Skip to main content
analysis

The B.C. government is expanding the use of red-light cameras to target speeding motorists this year, but local governments that are in line for the additional revenue from the fines should not count their new cash flow yet.

The Insurance Corporation of B.C. (ICBC) operates the cameras, and the province pays the cost of policing. Under a pact between the province and municipalities, the fines collected from motorists are directed to local governments.

Red light and speeding camera.DAVID BLOOM/The Canadian Press

The additional revenue is expected to amount to tens of millions of dollars annually, and Public Safety Minister Mike Farnworth has his own ideas about where that money should go.

Mr. Farnworth suggested the province does not have to hand the new revenue over to municipalities automatically. “Right now, we have an agreement in place. But if there is a change to the program, obviously, we would want to work with them on a change to the way the revenue from that program operates as well.”

The NDP government is seeking to forge a good working relationship with municipal governments, and Mr. Farnworth was careful not to signal that any decision has been made without the mayors at the table.

But at the same time, the province is hungry for new revenue. It has extended itself with costly new programs for daycare, housing and more, while facing cash-flow challenges at its major Crown corporations.

The province currently has 140 red-light cameras at intersections with high crash rates. Some of those cameras will be upgraded – at the province’s expense − to identify and ticket speeding vehicles in addition to those that run red lights.

Speed is the top contributing factor in fatal crashes across B.C., and doubling up the use of the cameras is billed as a way to reduce ICBC costs by preventing some of them. The number of vehicle accidents in B.C. is climbing rapidly, and insurance rates have not kept pace with the cost of settling claims.

In the provincial budget tabled in February, the government warned the financial pressure on its auto insurer is growing. “All of the measures ICBC and Government have implemented are not enough to close the ever-increasing gap between the premiums being collected and the cost of the claims being paid out,” budget document warns. “Additional changes are needed.”

The changes to the red-light cameras are among reforms designed to restore ICBC’s finances without requiring massive rate hikes.

Speed monitoring at the intersections with red-light cameras between 2012 and 2016 showed that 17 per cent of vehicles travelling through those intersections were speeding. If the province targets only excessive speeders, it would still be a large number. In that five-year period, a total of 1.5 million vehicles entered those intersections at more than 30 kilometres an hour above the speed limit.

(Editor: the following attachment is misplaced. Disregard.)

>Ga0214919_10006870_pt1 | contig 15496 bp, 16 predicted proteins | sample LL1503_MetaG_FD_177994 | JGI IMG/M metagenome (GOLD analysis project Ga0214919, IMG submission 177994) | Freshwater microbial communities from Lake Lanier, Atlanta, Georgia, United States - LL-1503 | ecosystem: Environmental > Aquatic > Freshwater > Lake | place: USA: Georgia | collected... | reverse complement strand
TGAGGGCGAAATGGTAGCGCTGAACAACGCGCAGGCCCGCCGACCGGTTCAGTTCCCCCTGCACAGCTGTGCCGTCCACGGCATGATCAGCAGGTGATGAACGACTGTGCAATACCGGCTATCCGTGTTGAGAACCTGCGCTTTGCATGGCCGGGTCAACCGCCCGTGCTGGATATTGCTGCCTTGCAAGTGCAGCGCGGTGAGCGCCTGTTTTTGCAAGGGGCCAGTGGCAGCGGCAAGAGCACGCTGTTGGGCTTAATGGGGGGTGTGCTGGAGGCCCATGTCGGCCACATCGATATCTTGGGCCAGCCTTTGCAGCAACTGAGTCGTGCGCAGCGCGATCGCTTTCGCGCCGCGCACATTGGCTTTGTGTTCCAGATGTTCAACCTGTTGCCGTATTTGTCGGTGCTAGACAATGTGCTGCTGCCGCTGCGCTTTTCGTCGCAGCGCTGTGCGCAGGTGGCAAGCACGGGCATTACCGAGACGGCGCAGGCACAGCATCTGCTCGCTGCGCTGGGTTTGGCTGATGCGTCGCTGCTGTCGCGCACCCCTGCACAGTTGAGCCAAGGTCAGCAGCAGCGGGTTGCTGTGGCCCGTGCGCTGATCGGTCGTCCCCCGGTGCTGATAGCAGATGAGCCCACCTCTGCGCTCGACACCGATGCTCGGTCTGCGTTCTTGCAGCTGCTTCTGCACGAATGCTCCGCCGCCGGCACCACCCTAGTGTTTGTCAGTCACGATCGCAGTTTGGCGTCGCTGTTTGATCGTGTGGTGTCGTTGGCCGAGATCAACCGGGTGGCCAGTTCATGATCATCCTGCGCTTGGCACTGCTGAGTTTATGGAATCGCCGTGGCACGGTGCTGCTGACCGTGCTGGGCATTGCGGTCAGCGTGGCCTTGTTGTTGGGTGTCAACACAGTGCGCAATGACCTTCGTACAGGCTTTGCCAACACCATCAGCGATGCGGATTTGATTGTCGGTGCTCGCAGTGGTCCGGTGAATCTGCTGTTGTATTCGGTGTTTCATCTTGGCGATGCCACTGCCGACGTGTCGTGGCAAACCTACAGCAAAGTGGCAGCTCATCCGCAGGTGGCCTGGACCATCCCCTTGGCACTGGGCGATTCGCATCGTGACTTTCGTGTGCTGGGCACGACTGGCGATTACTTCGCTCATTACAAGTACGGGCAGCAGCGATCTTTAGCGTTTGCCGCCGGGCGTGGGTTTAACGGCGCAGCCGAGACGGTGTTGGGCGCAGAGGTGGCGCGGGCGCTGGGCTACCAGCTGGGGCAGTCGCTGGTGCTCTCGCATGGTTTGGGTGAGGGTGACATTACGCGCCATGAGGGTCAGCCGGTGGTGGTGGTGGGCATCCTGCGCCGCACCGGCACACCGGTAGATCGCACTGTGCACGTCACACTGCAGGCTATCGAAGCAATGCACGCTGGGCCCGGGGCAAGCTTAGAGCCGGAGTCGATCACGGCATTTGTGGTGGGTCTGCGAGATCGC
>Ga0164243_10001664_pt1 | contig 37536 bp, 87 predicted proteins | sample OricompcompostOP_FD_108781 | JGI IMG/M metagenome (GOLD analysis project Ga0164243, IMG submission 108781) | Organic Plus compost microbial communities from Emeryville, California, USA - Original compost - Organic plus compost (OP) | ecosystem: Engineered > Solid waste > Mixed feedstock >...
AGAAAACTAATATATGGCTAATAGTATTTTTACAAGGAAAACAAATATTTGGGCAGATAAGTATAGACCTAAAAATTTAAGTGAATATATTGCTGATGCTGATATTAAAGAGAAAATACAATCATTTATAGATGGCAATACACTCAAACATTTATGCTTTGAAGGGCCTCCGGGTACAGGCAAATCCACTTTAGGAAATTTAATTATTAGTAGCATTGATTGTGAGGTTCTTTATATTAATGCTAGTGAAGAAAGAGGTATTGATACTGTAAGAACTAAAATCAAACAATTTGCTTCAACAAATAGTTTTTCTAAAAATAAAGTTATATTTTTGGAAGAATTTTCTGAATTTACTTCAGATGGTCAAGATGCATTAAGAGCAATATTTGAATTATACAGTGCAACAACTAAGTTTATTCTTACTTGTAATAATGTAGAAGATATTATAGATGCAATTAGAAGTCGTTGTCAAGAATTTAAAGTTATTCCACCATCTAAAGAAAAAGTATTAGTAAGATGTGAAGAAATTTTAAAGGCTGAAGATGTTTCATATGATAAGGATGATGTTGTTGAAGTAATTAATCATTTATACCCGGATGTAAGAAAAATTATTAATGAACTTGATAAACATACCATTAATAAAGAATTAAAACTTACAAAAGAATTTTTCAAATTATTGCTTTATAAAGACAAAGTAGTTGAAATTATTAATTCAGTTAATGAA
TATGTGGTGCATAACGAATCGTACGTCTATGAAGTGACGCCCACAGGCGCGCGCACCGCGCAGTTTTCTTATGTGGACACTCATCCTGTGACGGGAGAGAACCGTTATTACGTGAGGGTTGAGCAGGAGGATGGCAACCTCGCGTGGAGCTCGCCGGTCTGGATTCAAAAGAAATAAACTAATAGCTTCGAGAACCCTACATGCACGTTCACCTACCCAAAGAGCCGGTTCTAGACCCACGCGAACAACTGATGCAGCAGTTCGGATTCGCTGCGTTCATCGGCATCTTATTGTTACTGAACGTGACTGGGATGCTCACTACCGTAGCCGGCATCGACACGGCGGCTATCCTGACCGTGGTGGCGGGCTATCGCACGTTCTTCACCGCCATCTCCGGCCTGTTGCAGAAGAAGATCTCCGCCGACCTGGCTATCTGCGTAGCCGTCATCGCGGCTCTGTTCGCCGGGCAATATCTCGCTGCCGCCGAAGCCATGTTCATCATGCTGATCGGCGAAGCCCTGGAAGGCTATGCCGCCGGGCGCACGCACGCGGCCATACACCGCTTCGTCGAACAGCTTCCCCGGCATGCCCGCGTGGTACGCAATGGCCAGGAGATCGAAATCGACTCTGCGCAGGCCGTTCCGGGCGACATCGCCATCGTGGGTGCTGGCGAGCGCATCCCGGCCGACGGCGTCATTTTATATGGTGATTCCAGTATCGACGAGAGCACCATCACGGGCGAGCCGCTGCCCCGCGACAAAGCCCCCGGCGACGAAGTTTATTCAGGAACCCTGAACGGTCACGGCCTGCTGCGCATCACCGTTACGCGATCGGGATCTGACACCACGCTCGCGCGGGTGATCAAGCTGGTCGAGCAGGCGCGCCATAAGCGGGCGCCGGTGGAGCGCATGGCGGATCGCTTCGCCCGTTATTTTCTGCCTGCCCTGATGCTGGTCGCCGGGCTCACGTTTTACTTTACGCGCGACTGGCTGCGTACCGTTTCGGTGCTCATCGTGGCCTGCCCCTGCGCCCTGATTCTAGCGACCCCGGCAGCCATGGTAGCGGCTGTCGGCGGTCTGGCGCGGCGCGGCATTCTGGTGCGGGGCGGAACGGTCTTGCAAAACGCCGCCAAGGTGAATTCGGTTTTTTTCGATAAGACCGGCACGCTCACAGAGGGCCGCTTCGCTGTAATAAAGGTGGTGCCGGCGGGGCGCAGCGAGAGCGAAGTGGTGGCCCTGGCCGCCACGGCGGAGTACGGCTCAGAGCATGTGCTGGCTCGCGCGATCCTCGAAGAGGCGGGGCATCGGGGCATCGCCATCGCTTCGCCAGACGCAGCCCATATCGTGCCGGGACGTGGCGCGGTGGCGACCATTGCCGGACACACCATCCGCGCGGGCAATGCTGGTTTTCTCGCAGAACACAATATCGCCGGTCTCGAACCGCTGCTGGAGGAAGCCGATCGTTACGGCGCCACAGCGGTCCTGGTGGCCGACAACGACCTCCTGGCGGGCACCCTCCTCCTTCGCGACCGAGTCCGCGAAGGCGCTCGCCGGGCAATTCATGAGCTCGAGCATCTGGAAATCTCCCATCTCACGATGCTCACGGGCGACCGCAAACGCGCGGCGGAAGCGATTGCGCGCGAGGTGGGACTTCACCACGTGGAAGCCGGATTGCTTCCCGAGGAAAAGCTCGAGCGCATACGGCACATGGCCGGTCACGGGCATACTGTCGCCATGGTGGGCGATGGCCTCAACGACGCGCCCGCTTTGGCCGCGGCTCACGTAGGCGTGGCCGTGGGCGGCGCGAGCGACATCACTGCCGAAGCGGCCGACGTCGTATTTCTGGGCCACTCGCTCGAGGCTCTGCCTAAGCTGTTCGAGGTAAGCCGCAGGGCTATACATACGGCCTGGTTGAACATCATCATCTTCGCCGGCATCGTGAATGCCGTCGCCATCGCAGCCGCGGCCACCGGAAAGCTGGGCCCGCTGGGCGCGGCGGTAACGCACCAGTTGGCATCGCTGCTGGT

The province has not decided yet how many cameras it will convert, so Mr. Farnworth’s ministry cannot estimate how much the expansion will cost. The price of altering a camera to track speeders is $100,000, but there will be costs for more data processing, and more special constables will be hired to review images and issue tickets to offending drivers.

Rick McCandless, a retired B.C. bureaucrat who follows ICBC’s finances closely, says the revenue should be returned to the Crown corporation.

As a senior government official, Mr. McCandless was involved in the transfer of responsibility for drivers’ licence services to ICBC in the 1990s. But with that transfer, ICBC also collected the revenue for new licences, so there was no added cost.

Since then, however, the province clawed back the licence revenues and has dumped new traffic safety responsibilities on ICBC – such as the red-light cameras – without sharing the associated revenues.

ICBC’s non-insurance costs – money spent providing government services such as fine collections and driver licensing – added up to $132-million last year. As well, the Crown corporation contributed $36-million for enforcement and road improvement. Mr. McCandless says those costs amount to a subsidy for B.C. taxpayers, and the money could be used to reduce pressure on rates for ICBC’s customers.

“Policyholders have, for years, been subsidizing taxpayers,” he said in an interview.

Mr. Farnworth agreed that the new revenue from the intersection cameras would look good in ICBC’s revenue stream. “Certainly I think that would be an appropriate place for it to go.”

It was easy enough for government to dump program costs on its Crown corporation when ICBC had a healthy balance sheet. But now, with hefty rate hikes looming, ratepayers can rightly ask if they are paying for services that are not really related to the cost of providing insurance.

Report an error

Editorial code of conduct